The Men – Open Your Heart

Release Date : 12/03/2012 (Sacred Bones Records)
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The Men Open Your HeartThe Men, now on their fourth album, are probably one of the most exciting guitar bands around today. Following on from last year’s ‘Leave Home’, ‘Open Your Heart’ shows them genre shifting and demonstrates their boundless invention for crafting amazingly chaotic, beautiful music. Their DIY aesthetic is still very much intact but they are certainly moving on as a band.

The Men have always had their roots in punk and opener ‘Turn It Around’ demonstrates this to perfection. Bashed out in just under four minutes, guitars are ablaze from the start and vocals are throwaway beneath the mayhem. It’s effortlessly done. With drumming bridge on exit, ‘Animal’ follows a similar vein, and is reminiscent of mid-seventies Iggy and The Stooges.

‘Country Song’ is a little less frantic and starts with a slow, simple guitar riff building through a multitude of distortion pedals to a huge crescendo. It’s clear that The Men will not be categorised and they hop from one genre to the next without breaking a sweat.

‘Oscillation’ is pure Sonic Youth circa EVOL/Sister and power riff noodlings are in plentiful supply. The Men don’t ever feel bound to create a track in the traditional sense and a lot of their output feels as though it’s been made up as they’ve gone along. Don’t be fooled however. The shifts in tempo show how calculated they can be – from lazy riff to speed metal and back again in a matter of seconds, demonstrating how well they know their craft. ‘Oscillation’ ends in a blaze of guitar mayhem which feels so dangerous and unpredictable, it’s an absolute delight.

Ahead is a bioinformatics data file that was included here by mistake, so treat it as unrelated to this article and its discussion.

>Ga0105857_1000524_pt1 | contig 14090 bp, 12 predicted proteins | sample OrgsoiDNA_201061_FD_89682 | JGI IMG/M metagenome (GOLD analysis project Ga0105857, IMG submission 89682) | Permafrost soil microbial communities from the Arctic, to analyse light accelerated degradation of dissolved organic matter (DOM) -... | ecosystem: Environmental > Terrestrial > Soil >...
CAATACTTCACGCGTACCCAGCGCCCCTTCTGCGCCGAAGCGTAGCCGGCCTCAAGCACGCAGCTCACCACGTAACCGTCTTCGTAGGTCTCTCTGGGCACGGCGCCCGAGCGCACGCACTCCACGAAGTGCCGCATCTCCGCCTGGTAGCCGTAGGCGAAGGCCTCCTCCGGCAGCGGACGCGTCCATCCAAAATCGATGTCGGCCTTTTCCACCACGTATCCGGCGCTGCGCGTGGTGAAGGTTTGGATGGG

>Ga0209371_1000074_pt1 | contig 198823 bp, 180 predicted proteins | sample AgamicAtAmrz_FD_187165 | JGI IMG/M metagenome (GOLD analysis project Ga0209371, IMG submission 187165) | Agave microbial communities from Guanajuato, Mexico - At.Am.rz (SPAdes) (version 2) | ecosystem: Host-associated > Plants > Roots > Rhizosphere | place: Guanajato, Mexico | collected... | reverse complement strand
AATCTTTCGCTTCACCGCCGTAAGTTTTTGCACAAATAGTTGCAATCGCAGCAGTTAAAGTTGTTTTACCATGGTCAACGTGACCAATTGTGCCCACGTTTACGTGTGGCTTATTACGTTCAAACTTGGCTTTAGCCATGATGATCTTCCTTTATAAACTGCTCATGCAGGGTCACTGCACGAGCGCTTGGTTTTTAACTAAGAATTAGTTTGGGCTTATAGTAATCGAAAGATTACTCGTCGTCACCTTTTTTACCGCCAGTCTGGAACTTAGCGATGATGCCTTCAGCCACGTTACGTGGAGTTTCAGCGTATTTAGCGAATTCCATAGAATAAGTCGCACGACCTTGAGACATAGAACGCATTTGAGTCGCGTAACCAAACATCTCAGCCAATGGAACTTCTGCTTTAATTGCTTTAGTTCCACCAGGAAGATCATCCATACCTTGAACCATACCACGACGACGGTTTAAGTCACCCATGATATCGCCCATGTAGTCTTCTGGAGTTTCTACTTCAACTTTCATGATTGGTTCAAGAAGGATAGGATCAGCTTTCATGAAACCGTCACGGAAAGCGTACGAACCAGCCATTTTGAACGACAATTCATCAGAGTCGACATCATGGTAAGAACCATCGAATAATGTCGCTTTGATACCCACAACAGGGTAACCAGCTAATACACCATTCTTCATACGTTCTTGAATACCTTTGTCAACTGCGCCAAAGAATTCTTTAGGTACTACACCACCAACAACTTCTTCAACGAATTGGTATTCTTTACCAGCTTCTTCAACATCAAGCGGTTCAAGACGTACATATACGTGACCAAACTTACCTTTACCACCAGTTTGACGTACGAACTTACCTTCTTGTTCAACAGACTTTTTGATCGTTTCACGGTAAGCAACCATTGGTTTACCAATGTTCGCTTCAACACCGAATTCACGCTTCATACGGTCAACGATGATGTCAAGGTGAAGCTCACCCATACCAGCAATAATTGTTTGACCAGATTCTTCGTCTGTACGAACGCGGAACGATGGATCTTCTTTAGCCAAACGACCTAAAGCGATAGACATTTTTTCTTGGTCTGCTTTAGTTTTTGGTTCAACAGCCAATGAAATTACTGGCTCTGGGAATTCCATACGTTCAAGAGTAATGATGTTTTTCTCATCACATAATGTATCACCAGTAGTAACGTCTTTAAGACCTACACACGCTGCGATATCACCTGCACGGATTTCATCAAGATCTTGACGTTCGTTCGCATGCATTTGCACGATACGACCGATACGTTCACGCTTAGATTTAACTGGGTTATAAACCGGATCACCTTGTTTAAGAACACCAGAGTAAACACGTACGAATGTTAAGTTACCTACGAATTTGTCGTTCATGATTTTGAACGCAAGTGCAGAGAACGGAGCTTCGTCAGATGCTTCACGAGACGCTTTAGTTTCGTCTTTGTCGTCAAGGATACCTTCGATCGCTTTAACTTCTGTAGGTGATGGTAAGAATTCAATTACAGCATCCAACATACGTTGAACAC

‘Please Don’t Go Away’ takes on more experimental ground, sounding akin to early My Bloody Valentine, with a simple song drenched in fuzz and feedback. The vocal is barely audible and the crashing drums are clearly out to destroy any semblance of guitar noise that can be summoned, without quite making it. Again, production is loud and dirty, adding to the danger and authenticity The Men clearly want you to feel.

Title track ‘Open Your Heart’ returns to more familiar punk ground with (now audible) vocals, huge riffs and a more traditional structure. It sounds like the Undertones being  directed by the Ramones. It’s power-pop on an epic scale and is utterly sublime.

‘Cube’ is an out-and-out metal track with no apologies, no experimentation and probably more than a few guitars destroyed during its conception. It features minimal lyrics, with each guitarist trying to outdo each other. It’s ferocious and breezes in and out before you can catch a breath.

‘Presence’, like ‘Country Song’, is another slow builder and winds up into huge wall of sound, distorting melody and structure as it tries to sustain its shape. The whole track is mesmerising. At just over seven minutes, it feels epic and you never want it to end. The Men work staggeringly well at developing sounds as they go and if any complaint is to be wagered, it’s that it has to end.

Final track ‘Ex-Dream’ is the album’s crowning glory. Guitars slide throughout, sounding somewhere between early nineties Sonic Youth and a slightly less fuzzy Mudhoney. It’s furious stuff, but not without a gentle hook to keep you guessing where they might go next. Being careful to showcase all four members, it’s very clear they’re a hugely capable band. This is the most coherent vocal throughout the record, and sounds almost as if they’re channelling Thurston Moore. The track crashes to an abrupt ending and I defy anyone not to give the whole record another run through.

In terms of parallels, as mentioned previously, The Men sound like early Sonic Youth mixed with some of the higher points of seventies American punk and a tinge of My Bloody Valentine – without dropping any of their trademark DIY punk/metal sensibilities. The band play immaculately and every listen gives something new to love. I have no doubt you will be unlikely to find a more honest, experimental, balls out guitar record this year. The whole album is a breath of fresh air.

Mike Conyard